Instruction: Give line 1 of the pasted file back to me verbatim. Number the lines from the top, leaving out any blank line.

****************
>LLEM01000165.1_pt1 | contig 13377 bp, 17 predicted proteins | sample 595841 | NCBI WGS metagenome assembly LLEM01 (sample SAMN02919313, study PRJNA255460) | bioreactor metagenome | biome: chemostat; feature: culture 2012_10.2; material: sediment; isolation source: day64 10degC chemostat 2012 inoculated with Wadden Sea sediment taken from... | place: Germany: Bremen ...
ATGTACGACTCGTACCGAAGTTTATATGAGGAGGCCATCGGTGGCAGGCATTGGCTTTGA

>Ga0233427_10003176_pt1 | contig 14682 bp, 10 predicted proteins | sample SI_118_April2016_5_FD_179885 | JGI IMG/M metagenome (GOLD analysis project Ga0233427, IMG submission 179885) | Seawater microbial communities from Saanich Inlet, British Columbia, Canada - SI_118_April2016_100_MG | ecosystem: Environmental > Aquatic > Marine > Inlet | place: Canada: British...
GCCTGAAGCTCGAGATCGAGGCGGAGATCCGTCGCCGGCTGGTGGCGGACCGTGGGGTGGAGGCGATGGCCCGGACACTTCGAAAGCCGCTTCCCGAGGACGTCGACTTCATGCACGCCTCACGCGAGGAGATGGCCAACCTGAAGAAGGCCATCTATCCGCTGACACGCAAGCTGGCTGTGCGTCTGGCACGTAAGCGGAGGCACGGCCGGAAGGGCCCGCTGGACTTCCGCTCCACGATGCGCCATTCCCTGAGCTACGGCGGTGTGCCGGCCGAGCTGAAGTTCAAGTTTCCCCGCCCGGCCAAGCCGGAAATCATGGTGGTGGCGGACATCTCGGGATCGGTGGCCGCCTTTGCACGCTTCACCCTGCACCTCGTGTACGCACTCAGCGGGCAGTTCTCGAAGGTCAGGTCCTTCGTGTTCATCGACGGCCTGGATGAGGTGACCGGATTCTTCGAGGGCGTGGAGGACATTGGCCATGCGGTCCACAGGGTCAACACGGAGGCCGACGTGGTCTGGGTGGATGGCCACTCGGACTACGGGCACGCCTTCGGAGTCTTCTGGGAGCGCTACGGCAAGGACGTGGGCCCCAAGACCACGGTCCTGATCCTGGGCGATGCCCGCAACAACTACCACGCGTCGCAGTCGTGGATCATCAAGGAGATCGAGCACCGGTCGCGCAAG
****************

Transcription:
>LLEM01000165.1_pt1 | contig 13377 bp, 17 predicted proteins | sample 595841 | NCBI WGS metagenome assembly LLEM01 (sample SAMN02919313, study PRJNA255460) | bioreactor metagenome | biome: chemostat; feature: culture 2012_10.2; material: sediment; isolation source: day64 10degC chemostat 2012 inoculated with Wadden Sea sediment taken from... | place: Germany: Bremen ...